Grad student awarded NASA Space Technology Research Fellowship
The NSTRF program sponsors graduate students who show significant potential to contribute to NASA’s goal of creating innovative new space technologies. Wilson will receive a training grant, and Stephani, as his faculty advisor, will serve as the principal investigator.
Wilson’s research involves developing computational methods for modeling non-equilibrium flows and gas-surface and plasma-surface interactions. This work is of interest to NASA because predictive modeling of chemically reacting flows is essential for the design and optimization of future hypersonic vehicles.
During atmospheric re-entry, complex flow structures form around the vehicle surface, exciting the gas molecules and causing chemical reactions. Wilson said their work seeks to develop a multi-scale, hybrid framework for modeling chemically reacting gas mixtures. The framework is hybrid in the sense that it uses different solution methods in different flow regions. Far-surface equilibrium flows can be characterized using continuum fluid equations, while non-equilibrium flows closer to the vehicle surface are modeled using particle-based kinetic methods. The detailed gas-surface interactions are simulated using molecular dynamics.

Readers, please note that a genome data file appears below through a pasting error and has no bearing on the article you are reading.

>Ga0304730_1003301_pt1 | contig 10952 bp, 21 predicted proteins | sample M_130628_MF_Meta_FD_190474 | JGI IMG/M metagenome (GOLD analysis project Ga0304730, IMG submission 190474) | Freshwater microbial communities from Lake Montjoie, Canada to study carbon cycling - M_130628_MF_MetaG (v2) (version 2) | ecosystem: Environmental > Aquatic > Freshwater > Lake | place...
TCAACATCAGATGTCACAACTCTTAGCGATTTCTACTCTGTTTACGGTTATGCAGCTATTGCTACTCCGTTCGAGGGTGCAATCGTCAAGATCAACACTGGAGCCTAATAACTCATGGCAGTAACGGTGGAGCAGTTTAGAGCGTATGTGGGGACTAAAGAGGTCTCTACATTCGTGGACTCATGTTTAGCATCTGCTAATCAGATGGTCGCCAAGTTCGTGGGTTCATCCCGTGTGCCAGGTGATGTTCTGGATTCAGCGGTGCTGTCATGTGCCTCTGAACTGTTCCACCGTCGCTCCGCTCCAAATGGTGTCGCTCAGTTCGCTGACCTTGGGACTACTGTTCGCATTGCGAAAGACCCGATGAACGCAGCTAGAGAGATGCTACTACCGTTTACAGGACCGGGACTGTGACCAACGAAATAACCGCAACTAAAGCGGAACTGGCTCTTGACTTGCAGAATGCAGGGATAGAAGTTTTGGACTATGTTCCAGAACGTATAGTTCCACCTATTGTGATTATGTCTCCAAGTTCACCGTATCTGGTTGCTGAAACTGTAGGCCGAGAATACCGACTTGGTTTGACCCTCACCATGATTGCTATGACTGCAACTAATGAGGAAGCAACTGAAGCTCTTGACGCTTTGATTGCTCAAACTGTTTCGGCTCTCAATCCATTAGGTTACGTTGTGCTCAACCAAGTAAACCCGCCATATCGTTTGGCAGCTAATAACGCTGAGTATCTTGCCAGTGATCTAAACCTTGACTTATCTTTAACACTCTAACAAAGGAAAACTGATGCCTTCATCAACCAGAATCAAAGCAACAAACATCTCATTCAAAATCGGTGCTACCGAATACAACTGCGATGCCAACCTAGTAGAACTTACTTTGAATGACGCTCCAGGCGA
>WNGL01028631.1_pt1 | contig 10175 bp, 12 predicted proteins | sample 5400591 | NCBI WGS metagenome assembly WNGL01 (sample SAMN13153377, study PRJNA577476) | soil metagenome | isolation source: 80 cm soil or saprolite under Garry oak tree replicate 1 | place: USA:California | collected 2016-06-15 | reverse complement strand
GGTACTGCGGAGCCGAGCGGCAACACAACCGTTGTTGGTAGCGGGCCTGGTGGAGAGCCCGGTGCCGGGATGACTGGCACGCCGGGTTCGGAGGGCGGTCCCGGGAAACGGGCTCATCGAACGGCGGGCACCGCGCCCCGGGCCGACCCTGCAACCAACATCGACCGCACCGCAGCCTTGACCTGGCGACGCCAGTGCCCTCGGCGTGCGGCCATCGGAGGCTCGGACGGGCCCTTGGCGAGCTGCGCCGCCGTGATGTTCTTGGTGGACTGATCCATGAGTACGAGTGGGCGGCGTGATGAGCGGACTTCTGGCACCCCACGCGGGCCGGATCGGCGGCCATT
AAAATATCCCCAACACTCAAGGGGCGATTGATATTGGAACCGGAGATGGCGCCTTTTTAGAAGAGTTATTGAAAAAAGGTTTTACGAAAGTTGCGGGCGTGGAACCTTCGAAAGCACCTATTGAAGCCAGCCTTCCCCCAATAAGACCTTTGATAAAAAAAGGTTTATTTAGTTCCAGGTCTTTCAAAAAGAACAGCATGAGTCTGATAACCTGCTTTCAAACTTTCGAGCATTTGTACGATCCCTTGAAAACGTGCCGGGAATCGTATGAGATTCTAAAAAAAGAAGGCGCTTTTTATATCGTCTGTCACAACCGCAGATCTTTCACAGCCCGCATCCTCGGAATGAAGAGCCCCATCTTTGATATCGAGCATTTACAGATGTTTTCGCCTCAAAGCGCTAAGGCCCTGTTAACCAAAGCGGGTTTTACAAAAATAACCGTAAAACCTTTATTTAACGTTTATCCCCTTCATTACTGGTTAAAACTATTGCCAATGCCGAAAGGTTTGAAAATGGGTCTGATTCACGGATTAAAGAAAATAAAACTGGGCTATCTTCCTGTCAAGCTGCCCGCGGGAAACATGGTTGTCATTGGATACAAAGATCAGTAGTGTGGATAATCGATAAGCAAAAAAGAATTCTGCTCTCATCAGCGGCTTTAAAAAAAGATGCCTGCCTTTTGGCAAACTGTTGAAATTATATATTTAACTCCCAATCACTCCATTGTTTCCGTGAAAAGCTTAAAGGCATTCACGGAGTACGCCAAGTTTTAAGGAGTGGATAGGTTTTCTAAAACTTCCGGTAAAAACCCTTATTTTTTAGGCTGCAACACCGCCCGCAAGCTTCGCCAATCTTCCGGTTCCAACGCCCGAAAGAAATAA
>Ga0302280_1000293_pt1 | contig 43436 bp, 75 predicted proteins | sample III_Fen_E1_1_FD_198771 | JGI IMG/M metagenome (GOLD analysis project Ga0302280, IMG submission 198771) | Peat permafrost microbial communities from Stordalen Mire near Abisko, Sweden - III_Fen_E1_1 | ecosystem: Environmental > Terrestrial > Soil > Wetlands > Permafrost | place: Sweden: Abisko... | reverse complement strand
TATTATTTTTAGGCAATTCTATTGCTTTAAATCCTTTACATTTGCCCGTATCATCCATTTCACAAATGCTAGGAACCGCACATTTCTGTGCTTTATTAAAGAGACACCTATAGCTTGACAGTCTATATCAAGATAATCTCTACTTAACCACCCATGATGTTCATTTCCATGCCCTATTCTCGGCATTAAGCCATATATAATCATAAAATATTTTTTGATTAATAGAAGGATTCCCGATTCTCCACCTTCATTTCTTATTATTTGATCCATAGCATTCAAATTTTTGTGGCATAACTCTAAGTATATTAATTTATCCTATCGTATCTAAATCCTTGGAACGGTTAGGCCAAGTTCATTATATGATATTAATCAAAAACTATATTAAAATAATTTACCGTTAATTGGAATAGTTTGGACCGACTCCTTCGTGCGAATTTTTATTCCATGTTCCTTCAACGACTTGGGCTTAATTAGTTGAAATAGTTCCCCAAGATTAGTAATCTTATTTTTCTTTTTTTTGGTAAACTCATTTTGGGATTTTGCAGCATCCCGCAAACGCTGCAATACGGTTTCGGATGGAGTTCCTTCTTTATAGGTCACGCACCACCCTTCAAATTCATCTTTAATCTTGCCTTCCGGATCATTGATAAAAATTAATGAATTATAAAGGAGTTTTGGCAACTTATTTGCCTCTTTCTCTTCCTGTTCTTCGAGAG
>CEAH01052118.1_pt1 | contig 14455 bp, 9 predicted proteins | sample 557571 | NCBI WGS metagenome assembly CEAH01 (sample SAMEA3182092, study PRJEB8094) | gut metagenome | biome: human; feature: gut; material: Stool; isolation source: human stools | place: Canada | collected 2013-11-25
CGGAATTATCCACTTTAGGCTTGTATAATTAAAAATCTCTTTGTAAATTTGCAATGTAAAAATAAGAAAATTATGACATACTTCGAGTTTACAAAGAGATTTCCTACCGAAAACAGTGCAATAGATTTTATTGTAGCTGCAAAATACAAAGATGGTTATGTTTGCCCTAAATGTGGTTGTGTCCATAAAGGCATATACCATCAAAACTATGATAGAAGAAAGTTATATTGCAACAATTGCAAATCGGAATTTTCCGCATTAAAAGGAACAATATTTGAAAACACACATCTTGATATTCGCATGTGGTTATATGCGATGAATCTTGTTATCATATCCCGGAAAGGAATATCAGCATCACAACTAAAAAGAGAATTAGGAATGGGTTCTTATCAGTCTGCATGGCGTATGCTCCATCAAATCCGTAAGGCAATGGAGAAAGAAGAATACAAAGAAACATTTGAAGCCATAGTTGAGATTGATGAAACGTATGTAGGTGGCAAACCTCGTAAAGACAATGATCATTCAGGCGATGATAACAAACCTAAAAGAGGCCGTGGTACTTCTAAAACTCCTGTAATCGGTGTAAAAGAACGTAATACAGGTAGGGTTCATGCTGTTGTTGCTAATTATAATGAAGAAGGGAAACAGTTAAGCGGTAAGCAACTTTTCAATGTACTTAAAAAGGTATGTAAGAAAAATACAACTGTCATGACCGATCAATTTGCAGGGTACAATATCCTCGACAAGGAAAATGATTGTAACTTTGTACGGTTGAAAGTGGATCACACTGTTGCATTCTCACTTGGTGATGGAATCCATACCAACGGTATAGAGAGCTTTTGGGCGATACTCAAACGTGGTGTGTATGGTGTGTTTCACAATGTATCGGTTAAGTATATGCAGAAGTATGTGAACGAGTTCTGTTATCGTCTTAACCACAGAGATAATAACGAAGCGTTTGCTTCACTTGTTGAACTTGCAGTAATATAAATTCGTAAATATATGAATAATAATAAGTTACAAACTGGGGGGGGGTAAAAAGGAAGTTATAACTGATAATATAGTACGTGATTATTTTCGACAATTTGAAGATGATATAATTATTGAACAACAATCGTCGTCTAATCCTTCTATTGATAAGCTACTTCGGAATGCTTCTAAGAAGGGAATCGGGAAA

“The most exciting aspect of this NASA fellowship is the opportunity to collaborate with top researchers in the field. Part of the fellowship is a ‘visiting technologist experience,’ which will allow me to perform research at various NASA research centers. The software packages we will use in our work have been developed at the NASA Langley and NASA Ames research centers,” said Wilson.